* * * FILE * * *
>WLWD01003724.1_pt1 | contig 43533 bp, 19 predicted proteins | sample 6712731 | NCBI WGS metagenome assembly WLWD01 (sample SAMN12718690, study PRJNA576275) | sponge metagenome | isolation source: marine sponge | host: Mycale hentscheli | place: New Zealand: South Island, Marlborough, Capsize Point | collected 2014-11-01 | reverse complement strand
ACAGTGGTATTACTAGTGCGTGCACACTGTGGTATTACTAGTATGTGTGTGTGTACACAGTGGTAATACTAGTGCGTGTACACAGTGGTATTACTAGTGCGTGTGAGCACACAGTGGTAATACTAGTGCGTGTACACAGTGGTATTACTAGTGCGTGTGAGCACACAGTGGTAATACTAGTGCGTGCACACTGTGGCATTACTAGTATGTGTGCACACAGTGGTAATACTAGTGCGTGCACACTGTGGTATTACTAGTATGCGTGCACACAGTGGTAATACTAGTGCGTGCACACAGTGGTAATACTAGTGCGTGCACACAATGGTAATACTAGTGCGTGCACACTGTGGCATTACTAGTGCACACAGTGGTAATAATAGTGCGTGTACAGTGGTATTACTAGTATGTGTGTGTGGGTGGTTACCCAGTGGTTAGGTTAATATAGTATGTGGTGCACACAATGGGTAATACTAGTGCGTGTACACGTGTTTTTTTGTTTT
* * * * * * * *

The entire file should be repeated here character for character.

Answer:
>WLWD01003724.1_pt1 | contig 43533 bp, 19 predicted proteins | sample 6712731 | NCBI WGS metagenome assembly WLWD01 (sample SAMN12718690, study PRJNA576275) | sponge metagenome | isolation source: marine sponge | host: Mycale hentscheli | place: New Zealand: South Island, Marlborough, Capsize Point | collected 2014-11-01 | reverse complement strand
ACAGTGGTATTACTAGTGCGTGCACACTGTGGTATTACTAGTATGTGTGTGTGTACACAGTGGTAATACTAGTGCGTGTACACAGTGGTATTACTAGTGCGTGTGAGCACACAGTGGTAATACTAGTGCGTGTACACAGTGGTATTACTAGTGCGTGTGAGCACACAGTGGTAATACTAGTGCGTGCACACTGTGGCATTACTAGTATGTGTGCACACAGTGGTAATACTAGTGCGTGCACACTGTGGTATTACTAGTATGCGTGCACACAGTGGTAATACTAGTGCGTGCACACAGTGGTAATACTAGTGCGTGCACACAATGGTAATACTAGTGCGTGCACACTGTGGCATTACTAGTGCACACAGTGGTAATAATAGTGCGTGTACAGTGGTATTACTAGTATGTGTGTGTGGGTGGTTACCCAGTGGTTAGGTTAATATAGTATGTGGTGCACACAATGGGTAATACTAGTGCGTGTACACGTGTTTTTTTGTTTT